Crocodiles

are distinguished by their usually large size. From neck to tail, their backs are covered in rows of bony plates, which can give the impression of thorns or teeth. Crocodiles appeared toward the end of the Triassic Period, and they are the closest living relatives to both dinosaurs and birds. Their hearts are divided into four chambers, their brains show a high degree of development, and the musculature of their abdomens is so developed that it resembles the gizzards of birds. The larger species are very dangerous.

OVIPAROUS Most reptiles are oviparous (they lay eggs); however, many species of snakes and lizards are ovoviviparous (they give birth to live offspring).

A Skin with Scales

Reptiles are vertebrates, meaning that they are animals with a spinal column. Their skin is hard, dry, and flaky. Like birds, most reptiles are born from eggs deposited on land. The offspring hatch fully formed without passing through a larval stage The first reptiles appeared during the height of the Carboniferous Period in the Paleozoic Era. During the Mesozoic Era, they evolved and flourished, which is why this period is also known as the age of reptiles. Only 5 of the 23 orders that existed then have living representatives today.«

EMBRIONARY MEMBRANES

They develop two: a protective amnion and a respiratory allantoic! (or fetal vascular) membrane.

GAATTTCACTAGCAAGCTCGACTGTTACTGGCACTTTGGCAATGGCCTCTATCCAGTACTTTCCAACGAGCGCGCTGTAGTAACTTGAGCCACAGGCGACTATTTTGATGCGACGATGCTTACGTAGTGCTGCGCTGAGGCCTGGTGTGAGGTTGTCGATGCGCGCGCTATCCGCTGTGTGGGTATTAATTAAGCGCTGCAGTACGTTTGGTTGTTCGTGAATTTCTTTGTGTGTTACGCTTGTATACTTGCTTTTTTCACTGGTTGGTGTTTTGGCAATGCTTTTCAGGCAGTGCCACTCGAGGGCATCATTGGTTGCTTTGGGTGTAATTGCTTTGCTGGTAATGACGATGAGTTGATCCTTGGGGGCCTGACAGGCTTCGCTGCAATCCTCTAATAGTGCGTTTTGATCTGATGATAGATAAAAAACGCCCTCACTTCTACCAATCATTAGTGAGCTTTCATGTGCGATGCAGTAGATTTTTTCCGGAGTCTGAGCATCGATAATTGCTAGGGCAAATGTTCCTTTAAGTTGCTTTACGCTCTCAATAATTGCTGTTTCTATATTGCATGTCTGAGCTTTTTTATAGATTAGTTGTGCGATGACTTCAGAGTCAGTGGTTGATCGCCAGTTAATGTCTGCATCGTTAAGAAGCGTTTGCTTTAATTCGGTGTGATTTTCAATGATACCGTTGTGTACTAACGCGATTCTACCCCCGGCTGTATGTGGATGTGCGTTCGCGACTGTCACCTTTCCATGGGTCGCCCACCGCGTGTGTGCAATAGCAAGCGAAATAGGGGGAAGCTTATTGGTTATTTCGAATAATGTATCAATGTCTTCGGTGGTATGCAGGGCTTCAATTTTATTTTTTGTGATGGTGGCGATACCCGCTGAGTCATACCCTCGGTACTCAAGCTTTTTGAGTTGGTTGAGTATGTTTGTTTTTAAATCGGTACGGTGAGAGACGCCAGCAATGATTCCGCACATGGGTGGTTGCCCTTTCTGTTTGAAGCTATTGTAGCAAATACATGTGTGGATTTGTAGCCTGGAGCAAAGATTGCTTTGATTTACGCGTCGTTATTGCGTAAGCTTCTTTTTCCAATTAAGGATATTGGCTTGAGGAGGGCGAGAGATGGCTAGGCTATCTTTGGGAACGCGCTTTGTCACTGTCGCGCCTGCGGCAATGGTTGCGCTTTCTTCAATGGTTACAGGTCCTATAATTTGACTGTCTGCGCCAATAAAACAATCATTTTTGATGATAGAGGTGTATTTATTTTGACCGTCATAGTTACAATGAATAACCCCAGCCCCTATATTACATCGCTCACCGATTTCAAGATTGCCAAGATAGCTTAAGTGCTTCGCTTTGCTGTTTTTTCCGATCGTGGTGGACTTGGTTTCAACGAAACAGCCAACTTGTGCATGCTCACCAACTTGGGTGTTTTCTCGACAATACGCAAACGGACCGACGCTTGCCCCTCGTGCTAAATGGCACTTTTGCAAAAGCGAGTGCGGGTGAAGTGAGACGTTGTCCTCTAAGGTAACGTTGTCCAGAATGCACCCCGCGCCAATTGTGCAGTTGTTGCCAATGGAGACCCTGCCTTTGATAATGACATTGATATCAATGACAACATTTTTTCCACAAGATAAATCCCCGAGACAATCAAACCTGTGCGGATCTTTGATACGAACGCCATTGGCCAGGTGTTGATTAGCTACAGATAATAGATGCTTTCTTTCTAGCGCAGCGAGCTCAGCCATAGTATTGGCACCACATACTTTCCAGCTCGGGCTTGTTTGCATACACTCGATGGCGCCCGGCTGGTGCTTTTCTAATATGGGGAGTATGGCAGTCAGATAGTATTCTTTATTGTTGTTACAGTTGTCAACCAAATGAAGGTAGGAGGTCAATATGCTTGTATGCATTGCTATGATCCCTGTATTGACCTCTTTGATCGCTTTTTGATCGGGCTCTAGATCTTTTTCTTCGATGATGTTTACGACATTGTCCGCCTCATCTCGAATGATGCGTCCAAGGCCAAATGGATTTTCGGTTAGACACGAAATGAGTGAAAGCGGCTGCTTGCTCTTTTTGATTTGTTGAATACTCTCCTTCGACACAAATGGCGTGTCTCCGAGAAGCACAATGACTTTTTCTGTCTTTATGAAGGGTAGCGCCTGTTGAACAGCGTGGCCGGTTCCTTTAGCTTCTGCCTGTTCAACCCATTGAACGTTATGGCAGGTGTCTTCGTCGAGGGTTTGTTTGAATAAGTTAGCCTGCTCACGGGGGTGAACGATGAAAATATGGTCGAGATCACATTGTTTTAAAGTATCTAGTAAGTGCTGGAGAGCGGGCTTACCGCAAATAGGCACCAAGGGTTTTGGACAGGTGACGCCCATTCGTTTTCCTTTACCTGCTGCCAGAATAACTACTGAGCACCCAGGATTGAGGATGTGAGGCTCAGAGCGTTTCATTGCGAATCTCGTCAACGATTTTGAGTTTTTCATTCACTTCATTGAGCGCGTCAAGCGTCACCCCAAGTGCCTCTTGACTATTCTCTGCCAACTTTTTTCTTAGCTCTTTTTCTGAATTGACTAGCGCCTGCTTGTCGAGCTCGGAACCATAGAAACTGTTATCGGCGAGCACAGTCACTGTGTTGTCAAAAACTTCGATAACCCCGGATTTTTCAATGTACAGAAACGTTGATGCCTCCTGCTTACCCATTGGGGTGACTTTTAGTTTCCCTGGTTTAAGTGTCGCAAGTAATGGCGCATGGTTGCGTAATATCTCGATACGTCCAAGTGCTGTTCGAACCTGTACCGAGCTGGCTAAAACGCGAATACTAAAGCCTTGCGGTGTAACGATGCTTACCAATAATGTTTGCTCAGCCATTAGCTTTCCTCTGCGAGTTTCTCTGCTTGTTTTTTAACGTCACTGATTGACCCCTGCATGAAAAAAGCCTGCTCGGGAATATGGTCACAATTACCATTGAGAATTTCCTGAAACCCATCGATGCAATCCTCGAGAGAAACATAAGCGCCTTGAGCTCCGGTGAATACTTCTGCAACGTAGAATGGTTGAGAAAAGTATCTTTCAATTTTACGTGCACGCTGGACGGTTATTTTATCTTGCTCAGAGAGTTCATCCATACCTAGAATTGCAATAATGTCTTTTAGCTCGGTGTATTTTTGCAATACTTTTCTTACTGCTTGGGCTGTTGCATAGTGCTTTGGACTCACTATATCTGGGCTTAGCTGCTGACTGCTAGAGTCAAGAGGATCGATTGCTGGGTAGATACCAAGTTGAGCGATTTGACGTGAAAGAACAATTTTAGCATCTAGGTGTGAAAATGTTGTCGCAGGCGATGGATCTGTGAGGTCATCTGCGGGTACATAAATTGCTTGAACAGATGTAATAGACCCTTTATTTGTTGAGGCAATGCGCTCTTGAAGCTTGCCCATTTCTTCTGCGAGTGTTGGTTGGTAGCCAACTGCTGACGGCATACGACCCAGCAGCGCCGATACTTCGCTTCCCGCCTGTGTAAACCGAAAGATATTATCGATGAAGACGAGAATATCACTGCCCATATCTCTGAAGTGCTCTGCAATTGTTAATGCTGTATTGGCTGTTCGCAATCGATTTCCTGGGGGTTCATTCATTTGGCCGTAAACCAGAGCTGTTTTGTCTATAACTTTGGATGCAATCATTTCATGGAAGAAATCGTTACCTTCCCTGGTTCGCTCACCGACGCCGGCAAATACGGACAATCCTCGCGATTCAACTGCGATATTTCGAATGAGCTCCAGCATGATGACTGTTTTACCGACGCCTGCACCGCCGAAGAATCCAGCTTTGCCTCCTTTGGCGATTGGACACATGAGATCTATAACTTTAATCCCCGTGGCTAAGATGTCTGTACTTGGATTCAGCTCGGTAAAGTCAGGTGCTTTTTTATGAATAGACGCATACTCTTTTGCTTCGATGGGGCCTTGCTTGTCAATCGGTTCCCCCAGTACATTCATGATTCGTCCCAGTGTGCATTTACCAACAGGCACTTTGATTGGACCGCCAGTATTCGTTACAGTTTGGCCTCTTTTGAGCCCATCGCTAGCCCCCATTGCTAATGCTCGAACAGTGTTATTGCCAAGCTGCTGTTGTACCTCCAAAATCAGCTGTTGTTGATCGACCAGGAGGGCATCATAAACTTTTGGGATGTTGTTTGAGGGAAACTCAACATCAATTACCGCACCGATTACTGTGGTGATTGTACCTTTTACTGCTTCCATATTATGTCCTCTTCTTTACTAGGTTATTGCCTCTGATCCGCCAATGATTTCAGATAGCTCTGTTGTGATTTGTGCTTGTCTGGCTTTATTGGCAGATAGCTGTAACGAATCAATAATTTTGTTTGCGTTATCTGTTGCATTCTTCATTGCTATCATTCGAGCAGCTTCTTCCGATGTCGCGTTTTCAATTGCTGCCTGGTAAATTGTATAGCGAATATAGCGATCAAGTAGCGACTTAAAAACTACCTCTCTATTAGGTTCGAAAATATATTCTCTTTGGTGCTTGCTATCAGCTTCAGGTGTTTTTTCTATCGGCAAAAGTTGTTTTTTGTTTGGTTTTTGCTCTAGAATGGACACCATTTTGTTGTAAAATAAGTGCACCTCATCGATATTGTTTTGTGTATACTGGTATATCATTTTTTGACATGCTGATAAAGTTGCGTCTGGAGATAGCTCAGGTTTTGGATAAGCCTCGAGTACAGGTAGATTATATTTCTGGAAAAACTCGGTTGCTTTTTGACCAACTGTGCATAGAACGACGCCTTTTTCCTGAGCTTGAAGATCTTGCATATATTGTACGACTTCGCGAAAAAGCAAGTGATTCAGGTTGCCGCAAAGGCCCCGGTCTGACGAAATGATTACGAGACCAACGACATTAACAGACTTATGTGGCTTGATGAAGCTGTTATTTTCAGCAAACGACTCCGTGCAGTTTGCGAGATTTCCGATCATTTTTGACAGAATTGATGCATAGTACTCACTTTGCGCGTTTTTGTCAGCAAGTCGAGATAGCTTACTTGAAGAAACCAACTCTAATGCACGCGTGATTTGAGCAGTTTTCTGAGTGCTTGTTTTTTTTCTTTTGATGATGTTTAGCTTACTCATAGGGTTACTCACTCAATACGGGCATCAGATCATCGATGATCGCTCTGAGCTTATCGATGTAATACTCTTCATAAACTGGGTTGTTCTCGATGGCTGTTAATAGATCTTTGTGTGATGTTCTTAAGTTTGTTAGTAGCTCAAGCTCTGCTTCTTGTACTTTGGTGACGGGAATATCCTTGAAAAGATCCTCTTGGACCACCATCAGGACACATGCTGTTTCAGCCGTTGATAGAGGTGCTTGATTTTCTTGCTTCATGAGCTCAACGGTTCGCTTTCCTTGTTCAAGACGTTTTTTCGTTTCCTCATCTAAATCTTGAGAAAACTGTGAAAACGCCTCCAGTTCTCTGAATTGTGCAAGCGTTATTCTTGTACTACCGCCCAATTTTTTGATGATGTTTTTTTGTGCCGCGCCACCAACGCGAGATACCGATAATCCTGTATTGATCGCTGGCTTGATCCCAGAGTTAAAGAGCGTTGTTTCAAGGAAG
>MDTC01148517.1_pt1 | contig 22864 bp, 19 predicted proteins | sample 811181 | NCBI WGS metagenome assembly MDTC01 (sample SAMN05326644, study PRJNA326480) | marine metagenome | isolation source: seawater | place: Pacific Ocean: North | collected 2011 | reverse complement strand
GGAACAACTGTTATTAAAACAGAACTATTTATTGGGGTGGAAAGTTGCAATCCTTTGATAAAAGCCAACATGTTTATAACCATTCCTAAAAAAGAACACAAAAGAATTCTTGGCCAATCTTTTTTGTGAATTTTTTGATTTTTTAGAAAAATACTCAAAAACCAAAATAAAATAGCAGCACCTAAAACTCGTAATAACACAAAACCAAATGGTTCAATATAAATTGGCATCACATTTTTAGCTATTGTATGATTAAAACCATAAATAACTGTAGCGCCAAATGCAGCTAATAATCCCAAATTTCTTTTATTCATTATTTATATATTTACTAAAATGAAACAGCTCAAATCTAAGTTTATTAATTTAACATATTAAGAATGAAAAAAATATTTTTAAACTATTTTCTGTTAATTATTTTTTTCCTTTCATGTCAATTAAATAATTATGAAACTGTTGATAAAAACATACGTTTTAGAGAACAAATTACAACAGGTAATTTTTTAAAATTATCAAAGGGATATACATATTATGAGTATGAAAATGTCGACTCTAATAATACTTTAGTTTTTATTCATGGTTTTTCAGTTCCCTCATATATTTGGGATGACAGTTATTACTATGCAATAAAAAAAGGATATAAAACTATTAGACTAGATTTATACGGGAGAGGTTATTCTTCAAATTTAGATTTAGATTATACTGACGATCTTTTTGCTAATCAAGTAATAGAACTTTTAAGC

SOLOMON ISLAND SKINK

Corucia zebrata turtles

HERMANN'S TORTOISE

Testudo hermanni

APPROXIMATELY

Squamata

BOA CONSTRICTOR

Squamata

APPROXIMATELY

SPECIES OF SNAKES EXIST.

This order constitutes the largest group of living reptiles and includes more than 6,000 species of lizards and snakes. The majority of animals in this order have bodies that are covered with corneous scales. The squamata include three forms of reptiles that are somewhat different from each other: the amphisbaenians, the lizards, and the snakes. It also contains certain extinct forms of reptiles, including pythonomorpha, which had snakelike bodies and lizard-like feet.

BOA CONSTRICTOR

Boa constrictor

They regulate their temperature by taking advantage of different sources of external heat, such as direct sunlight and stones, tree trunks, and patches of ground that have been heated by the sun.

ECTOTHERMIC The body temperature of reptiles depends on the environment—they cannot regulate it internally. This is why higher temperatures increase their vitality.

SKIN

Dry, thick, and impermeable, it protects the body from dehydrating even in very hot, dry climates.

THE TONGUE Large, protractile, and bifid, a reptile's tongue is very short and thick, and it contains the taste organs.

ROSY BOA

Chelonians

The order of the testudines differentiated itself from the rest of the reptile world during the Triassic Period. Today it comprises marine turtles and terrestrial turtles. The species of this order are unique. They are covered with shells that consist of a dorsal carapace and a ventral plastron. These shells are so much a part of these animals that their thoracic vertebrae and ribs are included in them. Since these rigid shells do not allow turtles to expand their chests to breathe, these animals use their abdominal and pectoral muscles like diaphragms.

turtles

HERMANN'S TORTOISE

Testudo hermanni

SKELETON is almost entirely ossified (not cartilaginous).

SPECIES OF TURTLES EXIST.

LUNGS

Since the ribs are fused with the shell, turtles cannot move their ribs to inhale. They use the muscles in the upper part of their legs to produce a pumping motion and inhale air.

SKELETON is almost entirely ossified (not cartilaginous).

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